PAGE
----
Zoom's former CIO explains what it was like navigating the 'chaos' of the pandemic boom — and why he's now joining $110 million marketing startup Birdeye (ZM) thumbnail

Zoom’s former CIO explains what it was like navigating the ‘chaos’ of the pandemic boom — and why he’s now joining $110 million marketing startup Birdeye (ZM)

  • Zoom’s former chief information officer Sunil Madan is joining marketing startup Birdeye as CIO.
  • Madan helped Zoom scale, including navigating its incredible (and chaotic) growth during COVID-19.
  • Madan aims to help Birdeye enter “acceleration mode” and grow the business. 
  • See more stories on Insider’s business page.

An exec who spent six years at video conferencing firm Zoom — most recently as its chief information officer — just joined a marketing software startup. 

Sunil Madan, who was one of the first 100 employees at Zoom when he joined in May 2015 and helped it navigate incredible growth before leaving in late February, told Insider that he’s excited about the opportunity to help digital marketing firm Birdeye scale its business. 

“At Zoom, we have done so much and I learned so much,” Madan said. “At the same time, I do think my sweet spot (in terms of my ability to help) is in ‘acceleration mode.'”

Birdeye helps its customers collect reviews, convert sales leads, run surveys, text their clients, and more. It raised $33 million from investors like Trinity Ventures and Salesforce CEO Marc Benioff, with a 2017 valuation of $110 million, according to PitchBook, which has since swelled to nearly $1 billion, per the firm. Madan, who joined March 15, will be its first CIO. 

“We are really excited to have Sunil,” Birdeye CEO Naveen Gupta told Insider. “It’s one of our achievements to attract a leader of Sunil’s caliber from Zoom. If you have a chance to hire Zoom’s CIO, you go for it, and we are excited about it.” 

How Madan helped Zoom through the chaos of the pandemic

As Madan prepares to help Birdeye grow, he can lean on his experience helping Zoom navigate its hyper-scaling over the past year. 

In 2020, Zoom skyrocketed to 300 million daily meeting participants and its stock price increased fivefold as it became the de facto way for people to communicate with coworkers, family, and friends during the pandemic.

But that success didn’t come easy:

“From inside, there was chaos in terms of managing the demand and managing the processes,” Madan said. “We were not prepared.”

For example, at the beginning of the pandemic Zoom had to add servers every night as it raced to keep the service up and running given the huge influx of new users. 

“Phones were ringing and we were not able to serve the demand,” Madan said. “Just going through that chaos itself was a great learning experience. How do you handle this and have a very focused, single-minded service for the customer?”

At the same time, Zoom faced increased cases of “Zoombombing,” where uninvited users hijacked meetings (sometimes displaying pornography, racist language, or other disturbing content), as well as other security issues. Madan said Zoom had to revamp its messaging to help customers understand that the product was still safe to use. 

But even before the pandemic, he learned a lot about scaling a business at Zoom. 

He joined the company after founder and CEO Eric Yuan reached out to him in March 2015. He and Yuan had previously worked together at WebEx, and the Zoom founder was recruiting him to join the firm as its head of business operations and IT. At the time, Madan had finished a five year stint at RingCentral and was working on his own sales software startup called Masskom, but Zoom’s potential reeled him in.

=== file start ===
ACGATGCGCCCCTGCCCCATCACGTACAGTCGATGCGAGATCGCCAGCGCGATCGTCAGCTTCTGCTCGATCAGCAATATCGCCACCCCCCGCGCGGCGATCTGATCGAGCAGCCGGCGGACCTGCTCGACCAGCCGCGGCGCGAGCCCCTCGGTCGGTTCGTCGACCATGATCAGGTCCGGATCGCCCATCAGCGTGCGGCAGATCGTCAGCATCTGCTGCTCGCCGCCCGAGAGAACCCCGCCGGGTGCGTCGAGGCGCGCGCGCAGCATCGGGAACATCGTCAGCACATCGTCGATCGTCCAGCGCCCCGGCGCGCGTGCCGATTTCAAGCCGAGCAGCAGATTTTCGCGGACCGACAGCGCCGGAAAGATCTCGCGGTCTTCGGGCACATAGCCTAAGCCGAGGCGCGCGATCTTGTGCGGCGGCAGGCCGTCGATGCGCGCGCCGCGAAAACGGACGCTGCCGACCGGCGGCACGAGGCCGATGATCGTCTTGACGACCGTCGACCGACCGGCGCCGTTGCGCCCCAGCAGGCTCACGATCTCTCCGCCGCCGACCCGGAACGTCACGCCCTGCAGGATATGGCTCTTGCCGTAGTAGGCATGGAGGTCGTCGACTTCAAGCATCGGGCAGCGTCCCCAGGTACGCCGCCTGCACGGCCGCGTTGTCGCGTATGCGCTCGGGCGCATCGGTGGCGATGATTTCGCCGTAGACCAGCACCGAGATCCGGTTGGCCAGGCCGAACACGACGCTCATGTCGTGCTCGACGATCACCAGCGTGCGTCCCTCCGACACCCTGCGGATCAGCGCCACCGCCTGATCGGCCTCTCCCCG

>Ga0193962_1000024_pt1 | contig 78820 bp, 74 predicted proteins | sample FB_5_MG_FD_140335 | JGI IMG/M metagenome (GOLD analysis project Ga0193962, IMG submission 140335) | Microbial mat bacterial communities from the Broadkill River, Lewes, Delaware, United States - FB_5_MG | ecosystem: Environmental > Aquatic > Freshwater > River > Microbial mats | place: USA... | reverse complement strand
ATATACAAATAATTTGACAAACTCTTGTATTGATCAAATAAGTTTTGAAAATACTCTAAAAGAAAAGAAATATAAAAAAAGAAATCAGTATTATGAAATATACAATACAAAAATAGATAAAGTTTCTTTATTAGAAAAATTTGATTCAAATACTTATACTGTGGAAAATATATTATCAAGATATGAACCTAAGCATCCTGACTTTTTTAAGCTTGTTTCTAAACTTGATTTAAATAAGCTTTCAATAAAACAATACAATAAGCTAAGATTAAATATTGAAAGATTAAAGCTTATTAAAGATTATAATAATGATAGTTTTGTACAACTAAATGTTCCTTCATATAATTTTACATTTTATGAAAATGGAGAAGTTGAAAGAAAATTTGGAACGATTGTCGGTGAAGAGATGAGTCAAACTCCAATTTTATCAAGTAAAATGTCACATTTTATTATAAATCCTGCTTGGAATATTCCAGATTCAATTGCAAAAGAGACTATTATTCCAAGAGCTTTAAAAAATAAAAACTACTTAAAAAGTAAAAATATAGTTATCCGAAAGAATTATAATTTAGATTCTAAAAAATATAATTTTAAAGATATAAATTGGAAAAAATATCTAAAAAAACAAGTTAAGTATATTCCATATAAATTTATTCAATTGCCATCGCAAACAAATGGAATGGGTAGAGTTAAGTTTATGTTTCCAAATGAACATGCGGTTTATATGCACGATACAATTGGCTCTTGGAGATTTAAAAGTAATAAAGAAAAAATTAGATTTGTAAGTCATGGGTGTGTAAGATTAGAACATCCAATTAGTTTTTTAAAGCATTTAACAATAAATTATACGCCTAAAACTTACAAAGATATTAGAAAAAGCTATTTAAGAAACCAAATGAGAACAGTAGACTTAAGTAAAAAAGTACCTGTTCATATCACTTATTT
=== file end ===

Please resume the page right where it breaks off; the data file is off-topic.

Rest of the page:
“The way the product was architected, I just loved it,” Madan said. “The product was designed early on so well, that it had the scalability from the get-go. Just looking at all the pieces coming together — that was so exciting for me.” 

Shortly after the IPO in April 2019, Madan was promoted to corporate CIO, where he focused on Zoom’s IT strategy, systems architecture, data insights, employee services, and more. He believes that the videoconferencing company ultimately became wildly successful because it had a “huge network effect,” used a freemium model, and sold on a grassroots level.

During his nearly six years at the company Madan said that he learned to focus on execution, which requires “rigor and discipline,” and gained experience helping sales organizations and bringing in talent, skills he plans to bring to Birdeye. 

Why Madan is excited about Birdeye — and how he’ll help it grow 

Madan and Birdeye CEO Gupta worked together at RingCentral and remained good friends even after they both left the company. Gupta frequently reached out for advice on building a team, Madan said, and ultimately offered him the CIO job. He decided to make the leap because he believes in its ability to grow.

“I see a huge opportunity here,” Madan said. “It’s a great team. The founders and management team are amazing.”

He aims to help Birdeye build the next level of its operations and sales strategy. He also plans to understand every detail of the product so he can help make it better by providing feedback to teams.

“The product is innovating so fast,” Madan said. “If we play our cards right and keep growing the way we’re growing and keep adding the right people, I think we can do amazing things.”

Got a tip? Contact this reporter via email at rmchan@insider.com, Signal at 646.376.6106, Telegram at @rosaliechan, or Twitter DM at @rosaliechan17. (PR pitches by email only, please.) Other types of secure messaging available upon request.

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